19.563 events of note

From: Humanist Discussion Group (by way of Willard McCarty willard.mccarty_at_kcl.ac.uk>
Date: Tue, 17 Jan 2006 08:17:02 +0000

               Humanist Discussion Group, Vol. 19, No. 563.
       Centre for Computing in the Humanities, King's College London
                     Submit to: humanist_at_princeton.edu

   [1] From: Liza Bermingham <lizab_at_vicnet.net.au> (29)
         Subject: 3rd Biennial Open road Conference 2006

   [2] From: "Steven Totosy" <steven.totosy_at_medienkomm.uni- (32)
         Subject: Cfp: conference on hypertext in madrid, spain

   [3] From: "Michelle Ziegler" <zieglerm_at_slu.edu> (41)
         Subject: Fw: Reminder: Heroic Age CFPs

   [4] From: Paul Jones <pjones_at_metalab.unc.edu> (78)
         Subject: UCHRI Summer Seminar in Experimental Critical Theory

   [5] From: "Perry Willett" <pwillett_at_umich.edu> (57)
         Subject: Scholarship and Libraries in Transition: A Dialogue
                 about the Impacts of Mass Digitization Projects

   [6] From: Nancy Ide <ide_at_cs.vassar.edu> (65)
         Subject: CFP: LREC Workshop on Merging and Layering Linguistic

   [7] From: Nancy Ide <ide_at_cs.vassar.edu> (45)
         Subject: CFP: LREC 2006 Workshop on Annotation Science

         Date: Fri, 13 Jan 2006 09:54:17 +0000
         From: Liza Bermingham <lizab_at_vicnet.net.au>
         Subject: 3rd Biennial Open road Conference 2006


Vicnet , a division of the State Library of Victoria in partnership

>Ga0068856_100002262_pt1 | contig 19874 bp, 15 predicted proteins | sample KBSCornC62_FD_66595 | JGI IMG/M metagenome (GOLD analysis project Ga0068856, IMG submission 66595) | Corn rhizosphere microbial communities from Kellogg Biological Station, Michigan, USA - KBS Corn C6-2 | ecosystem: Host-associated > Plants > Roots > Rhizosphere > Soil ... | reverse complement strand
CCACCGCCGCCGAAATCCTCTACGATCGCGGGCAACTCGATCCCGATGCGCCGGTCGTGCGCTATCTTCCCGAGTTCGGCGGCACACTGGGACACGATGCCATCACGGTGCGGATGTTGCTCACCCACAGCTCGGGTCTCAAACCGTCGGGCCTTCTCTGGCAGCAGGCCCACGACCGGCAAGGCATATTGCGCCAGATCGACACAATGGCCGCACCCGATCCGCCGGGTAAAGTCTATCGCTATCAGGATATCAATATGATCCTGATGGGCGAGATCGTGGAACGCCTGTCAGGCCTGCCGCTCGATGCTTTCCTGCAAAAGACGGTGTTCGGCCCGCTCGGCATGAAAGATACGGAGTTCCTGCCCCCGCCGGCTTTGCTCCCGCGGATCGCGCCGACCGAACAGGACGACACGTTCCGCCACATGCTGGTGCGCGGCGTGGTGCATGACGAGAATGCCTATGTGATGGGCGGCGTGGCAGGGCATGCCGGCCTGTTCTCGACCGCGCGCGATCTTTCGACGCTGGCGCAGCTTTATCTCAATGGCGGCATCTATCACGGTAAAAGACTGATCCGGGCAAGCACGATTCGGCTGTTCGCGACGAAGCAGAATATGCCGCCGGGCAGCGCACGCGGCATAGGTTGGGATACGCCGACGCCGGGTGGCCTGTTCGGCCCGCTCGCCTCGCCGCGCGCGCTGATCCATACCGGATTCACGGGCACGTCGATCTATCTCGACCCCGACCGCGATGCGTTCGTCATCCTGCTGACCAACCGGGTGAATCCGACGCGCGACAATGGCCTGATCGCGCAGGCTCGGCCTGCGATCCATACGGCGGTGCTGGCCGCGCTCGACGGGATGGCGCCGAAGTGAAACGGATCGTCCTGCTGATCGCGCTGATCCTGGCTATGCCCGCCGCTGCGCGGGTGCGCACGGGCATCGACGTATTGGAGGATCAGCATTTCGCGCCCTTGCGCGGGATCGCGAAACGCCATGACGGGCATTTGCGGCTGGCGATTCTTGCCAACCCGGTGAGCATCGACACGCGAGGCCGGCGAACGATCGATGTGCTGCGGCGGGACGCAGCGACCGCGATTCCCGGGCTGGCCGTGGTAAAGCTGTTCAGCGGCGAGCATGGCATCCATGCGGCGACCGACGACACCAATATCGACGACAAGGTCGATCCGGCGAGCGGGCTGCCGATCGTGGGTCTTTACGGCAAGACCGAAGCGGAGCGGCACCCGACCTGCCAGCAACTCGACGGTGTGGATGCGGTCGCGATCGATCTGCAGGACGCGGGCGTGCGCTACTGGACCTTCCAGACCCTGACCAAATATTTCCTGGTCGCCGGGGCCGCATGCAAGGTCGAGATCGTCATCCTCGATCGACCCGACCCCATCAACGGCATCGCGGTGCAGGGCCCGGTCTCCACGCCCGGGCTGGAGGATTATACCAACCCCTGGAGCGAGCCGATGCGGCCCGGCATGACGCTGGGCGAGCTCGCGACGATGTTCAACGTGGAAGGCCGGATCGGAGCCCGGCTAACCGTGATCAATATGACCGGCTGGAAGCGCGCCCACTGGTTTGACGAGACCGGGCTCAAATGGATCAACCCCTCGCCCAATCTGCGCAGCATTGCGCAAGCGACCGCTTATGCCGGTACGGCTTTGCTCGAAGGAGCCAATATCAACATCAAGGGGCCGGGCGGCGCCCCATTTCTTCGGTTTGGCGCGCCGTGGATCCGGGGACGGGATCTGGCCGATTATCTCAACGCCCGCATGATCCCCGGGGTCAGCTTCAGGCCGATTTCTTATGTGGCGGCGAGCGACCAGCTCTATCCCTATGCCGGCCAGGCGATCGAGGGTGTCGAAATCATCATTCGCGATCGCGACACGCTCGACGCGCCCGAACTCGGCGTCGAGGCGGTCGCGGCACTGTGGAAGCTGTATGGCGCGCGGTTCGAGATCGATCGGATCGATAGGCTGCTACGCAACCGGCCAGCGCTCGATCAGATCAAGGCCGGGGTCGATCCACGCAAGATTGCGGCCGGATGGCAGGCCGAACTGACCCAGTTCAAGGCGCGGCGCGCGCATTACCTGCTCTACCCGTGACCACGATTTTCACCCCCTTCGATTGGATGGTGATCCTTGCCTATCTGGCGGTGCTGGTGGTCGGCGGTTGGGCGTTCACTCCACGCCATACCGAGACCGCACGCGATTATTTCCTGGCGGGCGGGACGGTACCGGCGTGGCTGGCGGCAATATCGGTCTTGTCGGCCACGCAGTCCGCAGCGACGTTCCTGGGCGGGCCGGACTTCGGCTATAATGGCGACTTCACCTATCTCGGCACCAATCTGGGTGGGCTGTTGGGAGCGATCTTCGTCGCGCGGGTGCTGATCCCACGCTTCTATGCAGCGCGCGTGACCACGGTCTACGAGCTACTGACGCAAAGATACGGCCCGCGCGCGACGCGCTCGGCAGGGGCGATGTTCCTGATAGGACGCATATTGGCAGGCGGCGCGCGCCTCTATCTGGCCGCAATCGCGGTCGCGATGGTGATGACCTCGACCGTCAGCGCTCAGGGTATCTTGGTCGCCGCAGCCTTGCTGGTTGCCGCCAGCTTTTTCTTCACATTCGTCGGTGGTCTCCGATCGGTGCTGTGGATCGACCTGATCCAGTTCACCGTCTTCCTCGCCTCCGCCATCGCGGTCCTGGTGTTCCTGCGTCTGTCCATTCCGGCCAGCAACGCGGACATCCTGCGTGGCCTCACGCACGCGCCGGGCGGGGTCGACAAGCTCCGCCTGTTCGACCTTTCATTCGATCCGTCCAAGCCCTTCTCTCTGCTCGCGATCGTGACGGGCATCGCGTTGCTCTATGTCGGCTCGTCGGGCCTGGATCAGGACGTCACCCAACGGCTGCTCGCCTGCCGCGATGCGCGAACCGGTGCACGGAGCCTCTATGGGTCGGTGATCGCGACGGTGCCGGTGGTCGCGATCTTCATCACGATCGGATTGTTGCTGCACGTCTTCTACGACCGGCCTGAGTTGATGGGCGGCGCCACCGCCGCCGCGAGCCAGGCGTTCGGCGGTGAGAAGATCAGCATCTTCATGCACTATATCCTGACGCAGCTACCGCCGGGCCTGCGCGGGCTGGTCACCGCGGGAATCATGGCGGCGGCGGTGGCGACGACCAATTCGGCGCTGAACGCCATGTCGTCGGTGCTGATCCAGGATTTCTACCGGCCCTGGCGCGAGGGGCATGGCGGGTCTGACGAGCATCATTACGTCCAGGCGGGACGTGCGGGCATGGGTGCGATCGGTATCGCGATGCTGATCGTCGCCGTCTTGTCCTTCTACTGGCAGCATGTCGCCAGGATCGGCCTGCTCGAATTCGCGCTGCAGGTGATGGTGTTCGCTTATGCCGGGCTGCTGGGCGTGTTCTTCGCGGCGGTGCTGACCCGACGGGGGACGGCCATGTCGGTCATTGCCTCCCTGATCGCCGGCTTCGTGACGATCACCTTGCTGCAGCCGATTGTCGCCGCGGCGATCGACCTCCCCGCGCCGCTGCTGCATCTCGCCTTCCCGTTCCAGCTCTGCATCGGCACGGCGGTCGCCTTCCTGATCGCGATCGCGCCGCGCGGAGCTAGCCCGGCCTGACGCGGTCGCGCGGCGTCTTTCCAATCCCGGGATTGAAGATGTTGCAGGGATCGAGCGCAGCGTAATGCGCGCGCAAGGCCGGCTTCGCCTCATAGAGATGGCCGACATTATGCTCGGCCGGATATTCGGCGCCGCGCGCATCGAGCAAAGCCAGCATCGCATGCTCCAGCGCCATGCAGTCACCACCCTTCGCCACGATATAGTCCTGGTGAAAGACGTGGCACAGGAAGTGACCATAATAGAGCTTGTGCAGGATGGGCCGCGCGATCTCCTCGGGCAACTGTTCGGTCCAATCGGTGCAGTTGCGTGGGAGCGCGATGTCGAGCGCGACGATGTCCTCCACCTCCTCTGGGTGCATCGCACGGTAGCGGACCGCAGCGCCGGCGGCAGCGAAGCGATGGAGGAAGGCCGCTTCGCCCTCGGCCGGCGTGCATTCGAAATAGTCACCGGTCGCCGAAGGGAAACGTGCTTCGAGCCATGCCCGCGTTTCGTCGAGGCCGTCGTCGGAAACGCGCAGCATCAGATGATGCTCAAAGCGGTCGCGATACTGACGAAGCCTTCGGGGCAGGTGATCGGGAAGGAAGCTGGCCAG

with the Victorian Office of Multicultural Affairs, Department for
Victorian Communities are pleased to announce they will be hosting
the 3rd Biennial Conference, Open Road 2006 Conference: Challenges
and Possiblities on 6 - 7 February 2006.

This is a major two day conference that you cannot miss out on if you
or your organisation engages with Culturally and Linguistically
Diverse (CALD) consumers.

Delegates will have the opportunity to hear from national and
international guest speakers,

Hon. Justice Marcus Einfeld AO QC
Richard Ishida, World Wide Web Consortium(W3C), United Kingdom
Maria Dimopoulos, MyriaD Consultants
Russ Rolfe, Microsoft, USA
Alexi Paspalas, BBC United Kindgom
Professor Joseph Lo Bianco, The University of Melbourne

The conference will address the challenges and possibliites of
providing access to and development of content and web services
within the multilingual environment by engaging the audience in
plenary sessions, workshops and round table discussions.

For a copy of the Conference Program and Registration form please
visit http://openroad.net.au/conferences/2006/
Enquiries can be directed to Conference Organiser, Beata Wacek on
(03) 8664 7046 or bwacek_at_slv.vic.gov.au

Beata Wacek
Project Officer, Vicnet
State Library of Victoria
Ph: 8664 7046
Email: bwacek_at_slv.vic.gov.au

         Date: Tue, 17 Jan 2006 06:58:04 +0000
         From: "Steven Totosy" <steven.totosy_at_medienkomm.uni-halle.de>